If Triangle Proofs are the aspirin, what is the headache?

Prove that two triangles are congruent.  Sometimes seen as the “first real proofs” of a Geometry course (but they should probably not be the first proofs done, and the types usually done aren’t much of proofs– but let that be for now).

How do you get students to feel the need to prove?  How do we give them a reasonable headache alleviated by the learning target’s aspirin?

The headache-aspirin idea can be illustrated like this:  add the first 100 integers.  1+2+3+…+100. The headache is that it seems like a lot of tedious work, but using Gauss’ arithmetic series folding idea, we fold the long sum onto itself and add pairs inward: 1+100, 2+99, … getting 50 sums each equal to 101, thus finding the sum of integers from 1 to 100 is 5050.  This legend is oft repeated as Gauss’ clever way to get around a teacher’s tedious punishment: notice how even in legend we appreciate the origin of a clever idea as a way to reduce tedium.

Back to triangle proofs.  We want students to see SSS, SAS, ASA, HL (SS-rightA) as useful tools to show that two triangles are congruent.  Dan Meyer made an astute comment: If proofs are the aspirin, the doubt is the headache. The congruency shortcuts are very abstract, but furthermore, a student may not have reason to believe or disbelieve whatever you are going to say on the subject of congruecy.  Two threads emerge here:

(1) why do we want to show triangles congruent?  How can we make a student doubt that triangles may be congruent?

Triangle congruence is our tool of two dimensional congruence.  So we need to have students care about congruence in general.  If your students are philosophical (and many are) then studying the idea of sameness/congruency has some grounding there. But all students are going to want something concrete as well.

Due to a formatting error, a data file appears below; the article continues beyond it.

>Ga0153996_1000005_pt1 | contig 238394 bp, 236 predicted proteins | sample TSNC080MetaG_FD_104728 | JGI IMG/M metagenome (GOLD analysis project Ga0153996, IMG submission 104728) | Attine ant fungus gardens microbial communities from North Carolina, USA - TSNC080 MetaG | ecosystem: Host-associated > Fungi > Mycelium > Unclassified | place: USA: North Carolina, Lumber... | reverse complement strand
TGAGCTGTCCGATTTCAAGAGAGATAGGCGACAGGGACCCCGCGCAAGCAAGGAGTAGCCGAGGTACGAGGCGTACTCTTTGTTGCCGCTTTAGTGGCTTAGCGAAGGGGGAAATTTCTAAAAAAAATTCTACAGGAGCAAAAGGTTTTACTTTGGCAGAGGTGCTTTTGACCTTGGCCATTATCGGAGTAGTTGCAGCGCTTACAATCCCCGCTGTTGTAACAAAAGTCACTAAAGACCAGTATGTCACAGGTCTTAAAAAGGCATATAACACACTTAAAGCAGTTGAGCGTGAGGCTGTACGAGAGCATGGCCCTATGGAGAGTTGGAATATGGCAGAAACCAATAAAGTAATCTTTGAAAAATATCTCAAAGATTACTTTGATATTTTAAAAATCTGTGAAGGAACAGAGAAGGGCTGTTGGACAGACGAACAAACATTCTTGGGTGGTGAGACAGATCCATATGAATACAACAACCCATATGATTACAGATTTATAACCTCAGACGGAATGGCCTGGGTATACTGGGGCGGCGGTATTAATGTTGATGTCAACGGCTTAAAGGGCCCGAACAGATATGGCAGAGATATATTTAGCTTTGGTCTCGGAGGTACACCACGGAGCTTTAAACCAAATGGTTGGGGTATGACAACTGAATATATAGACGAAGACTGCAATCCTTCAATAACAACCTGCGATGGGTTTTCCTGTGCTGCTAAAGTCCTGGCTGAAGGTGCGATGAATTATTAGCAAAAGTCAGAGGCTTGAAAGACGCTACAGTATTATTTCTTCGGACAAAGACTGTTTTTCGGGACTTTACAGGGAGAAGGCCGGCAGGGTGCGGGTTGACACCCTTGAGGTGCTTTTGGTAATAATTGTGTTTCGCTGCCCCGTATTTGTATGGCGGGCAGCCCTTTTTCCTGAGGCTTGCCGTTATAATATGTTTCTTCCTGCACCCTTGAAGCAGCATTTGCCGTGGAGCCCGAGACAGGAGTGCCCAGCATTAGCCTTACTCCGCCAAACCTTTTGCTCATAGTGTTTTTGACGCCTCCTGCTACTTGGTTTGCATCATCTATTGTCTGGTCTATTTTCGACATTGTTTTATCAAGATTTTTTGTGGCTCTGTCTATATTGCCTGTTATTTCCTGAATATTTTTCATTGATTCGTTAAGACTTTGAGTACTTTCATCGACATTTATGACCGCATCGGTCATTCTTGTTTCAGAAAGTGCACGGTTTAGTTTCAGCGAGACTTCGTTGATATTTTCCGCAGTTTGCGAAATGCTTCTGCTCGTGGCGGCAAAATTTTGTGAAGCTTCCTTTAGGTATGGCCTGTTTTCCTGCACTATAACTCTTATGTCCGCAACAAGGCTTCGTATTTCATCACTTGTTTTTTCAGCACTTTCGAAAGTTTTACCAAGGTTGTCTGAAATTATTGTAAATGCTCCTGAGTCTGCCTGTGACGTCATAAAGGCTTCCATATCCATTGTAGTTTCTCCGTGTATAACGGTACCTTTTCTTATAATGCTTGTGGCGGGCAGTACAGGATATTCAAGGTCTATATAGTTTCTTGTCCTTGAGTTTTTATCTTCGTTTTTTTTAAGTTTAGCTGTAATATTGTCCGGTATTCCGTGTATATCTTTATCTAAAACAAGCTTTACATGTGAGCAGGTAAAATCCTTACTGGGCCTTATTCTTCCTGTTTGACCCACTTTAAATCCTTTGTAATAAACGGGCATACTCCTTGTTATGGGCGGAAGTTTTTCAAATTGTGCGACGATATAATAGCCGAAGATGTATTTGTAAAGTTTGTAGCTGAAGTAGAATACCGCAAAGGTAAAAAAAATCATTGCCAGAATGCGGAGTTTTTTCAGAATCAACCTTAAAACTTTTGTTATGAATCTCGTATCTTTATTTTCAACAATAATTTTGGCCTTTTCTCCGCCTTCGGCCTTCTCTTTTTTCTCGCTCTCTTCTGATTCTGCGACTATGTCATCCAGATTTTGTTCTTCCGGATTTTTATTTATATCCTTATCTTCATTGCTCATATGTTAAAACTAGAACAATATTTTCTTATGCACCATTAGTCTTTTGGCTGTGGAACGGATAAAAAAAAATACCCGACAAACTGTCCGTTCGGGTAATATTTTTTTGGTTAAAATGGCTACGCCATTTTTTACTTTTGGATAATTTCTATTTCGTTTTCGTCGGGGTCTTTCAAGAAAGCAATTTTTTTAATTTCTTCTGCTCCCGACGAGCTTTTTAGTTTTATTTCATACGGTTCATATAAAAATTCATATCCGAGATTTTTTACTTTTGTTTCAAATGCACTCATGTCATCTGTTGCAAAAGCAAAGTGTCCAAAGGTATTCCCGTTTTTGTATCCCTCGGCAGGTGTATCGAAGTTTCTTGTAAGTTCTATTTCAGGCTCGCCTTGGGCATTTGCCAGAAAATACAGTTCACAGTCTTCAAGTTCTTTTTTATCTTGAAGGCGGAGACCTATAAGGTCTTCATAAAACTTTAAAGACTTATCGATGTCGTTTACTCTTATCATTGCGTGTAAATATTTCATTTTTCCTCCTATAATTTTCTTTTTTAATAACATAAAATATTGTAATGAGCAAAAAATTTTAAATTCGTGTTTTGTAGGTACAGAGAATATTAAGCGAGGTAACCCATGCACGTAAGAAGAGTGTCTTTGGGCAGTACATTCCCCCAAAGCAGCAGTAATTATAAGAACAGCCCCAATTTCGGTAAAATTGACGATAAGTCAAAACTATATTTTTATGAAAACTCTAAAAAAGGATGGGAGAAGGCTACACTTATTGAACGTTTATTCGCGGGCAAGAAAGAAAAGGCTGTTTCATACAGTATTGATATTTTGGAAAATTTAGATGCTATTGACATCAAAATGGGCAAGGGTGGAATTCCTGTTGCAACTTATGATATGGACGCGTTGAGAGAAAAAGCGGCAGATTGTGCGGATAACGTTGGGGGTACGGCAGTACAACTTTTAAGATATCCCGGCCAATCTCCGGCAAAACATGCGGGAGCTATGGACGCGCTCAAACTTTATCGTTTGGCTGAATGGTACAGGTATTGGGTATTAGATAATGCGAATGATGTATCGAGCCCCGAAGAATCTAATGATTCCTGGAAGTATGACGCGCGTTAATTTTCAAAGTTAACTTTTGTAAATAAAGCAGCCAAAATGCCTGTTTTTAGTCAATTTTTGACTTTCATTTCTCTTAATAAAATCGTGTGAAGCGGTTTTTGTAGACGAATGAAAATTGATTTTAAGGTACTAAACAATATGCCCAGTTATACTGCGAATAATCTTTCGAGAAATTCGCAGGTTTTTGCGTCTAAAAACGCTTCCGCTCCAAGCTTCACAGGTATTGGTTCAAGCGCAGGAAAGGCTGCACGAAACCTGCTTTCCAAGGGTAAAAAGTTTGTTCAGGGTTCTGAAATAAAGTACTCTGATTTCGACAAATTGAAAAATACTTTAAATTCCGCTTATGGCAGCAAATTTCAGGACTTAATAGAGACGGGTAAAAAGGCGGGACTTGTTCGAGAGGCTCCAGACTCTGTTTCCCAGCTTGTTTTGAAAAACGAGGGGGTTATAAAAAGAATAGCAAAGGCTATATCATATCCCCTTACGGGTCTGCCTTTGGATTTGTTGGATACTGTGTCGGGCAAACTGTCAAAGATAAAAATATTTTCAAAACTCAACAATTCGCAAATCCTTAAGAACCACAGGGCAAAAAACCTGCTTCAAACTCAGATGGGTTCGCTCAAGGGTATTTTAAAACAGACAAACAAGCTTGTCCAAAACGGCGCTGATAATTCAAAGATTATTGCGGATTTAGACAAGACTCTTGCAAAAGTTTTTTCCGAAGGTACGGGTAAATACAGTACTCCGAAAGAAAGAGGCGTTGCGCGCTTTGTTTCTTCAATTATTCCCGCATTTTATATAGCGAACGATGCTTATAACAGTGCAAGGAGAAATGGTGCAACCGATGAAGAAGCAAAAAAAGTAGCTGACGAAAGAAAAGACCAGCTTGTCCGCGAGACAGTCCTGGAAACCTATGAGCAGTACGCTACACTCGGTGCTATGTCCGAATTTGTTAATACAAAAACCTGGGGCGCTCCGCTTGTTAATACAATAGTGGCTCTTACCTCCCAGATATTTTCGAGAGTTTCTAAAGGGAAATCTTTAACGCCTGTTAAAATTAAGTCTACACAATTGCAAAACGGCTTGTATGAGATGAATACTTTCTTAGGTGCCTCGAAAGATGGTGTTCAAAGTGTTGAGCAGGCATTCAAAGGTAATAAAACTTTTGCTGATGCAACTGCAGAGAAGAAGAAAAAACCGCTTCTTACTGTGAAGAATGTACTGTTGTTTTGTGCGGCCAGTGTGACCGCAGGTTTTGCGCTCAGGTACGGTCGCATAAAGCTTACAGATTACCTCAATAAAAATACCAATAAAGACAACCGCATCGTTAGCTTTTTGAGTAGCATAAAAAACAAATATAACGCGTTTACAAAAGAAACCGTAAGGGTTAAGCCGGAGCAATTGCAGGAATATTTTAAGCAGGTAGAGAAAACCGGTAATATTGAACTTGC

(2) why do we use these little 3 part shortcuts?

The accepted shortcuts are an efficient result.  Nothing wrong with showing triangles are congruent by matching all six parts: SASASA — nothing wrong except efficiency. Arriving at the result of the triangle congruency shortcuts can be done by students themselves.

So here’s my scratchwork for a lesson idea: work from the opposite case, can we make a student doubt that different triangles exist? Building Different Triangles We infuse doubt by assigning students to find non-congruent triangles.  When they run up against their sandbox’s boundary– the conditions that cause some triangles to be automatically congruent– they can all of a sudden doubt that triangles can always be made differently.

Students in groups are given the task to build different triangles than their groupmates, given a set of matching triangle parts.  The given parts are either physical manipulatives or digital (advantages with each one)

0. Do we agree that if three sides and three angles are given to us, we can make only one triangle?  Why or why not?

0.5 Think ahead, what if we are given only 5 parts, can we make two different triangles?  What about given other numbers of parts, like 2?  Can we make different triangles then? How many different triangles?

1. Given A=30, AB=3, BC=2.  Make as many different triangles as possible. Related concept: SAS, Law of Cosines eventually.  Geogebra interactive.

ASS has a bad reputation

Geogebra applet exploring Angle Side Side

2. Given AB=3, BC=2.  Make as many different triangles as possible.  Related concept: triangle inequality.  Geogebra interactive.

3. Given AB=5, BC = 4, CA = 2.  Make as many different triangles as possible.  Related concept: converse of Pythagorean theorem.  Geogebra Interactive.

4. Given A=40, B=30, AB=5.  Make as many different triangles as possible.

5. Given A=40, B=30, BC=5.  Make as many different triangles as possible.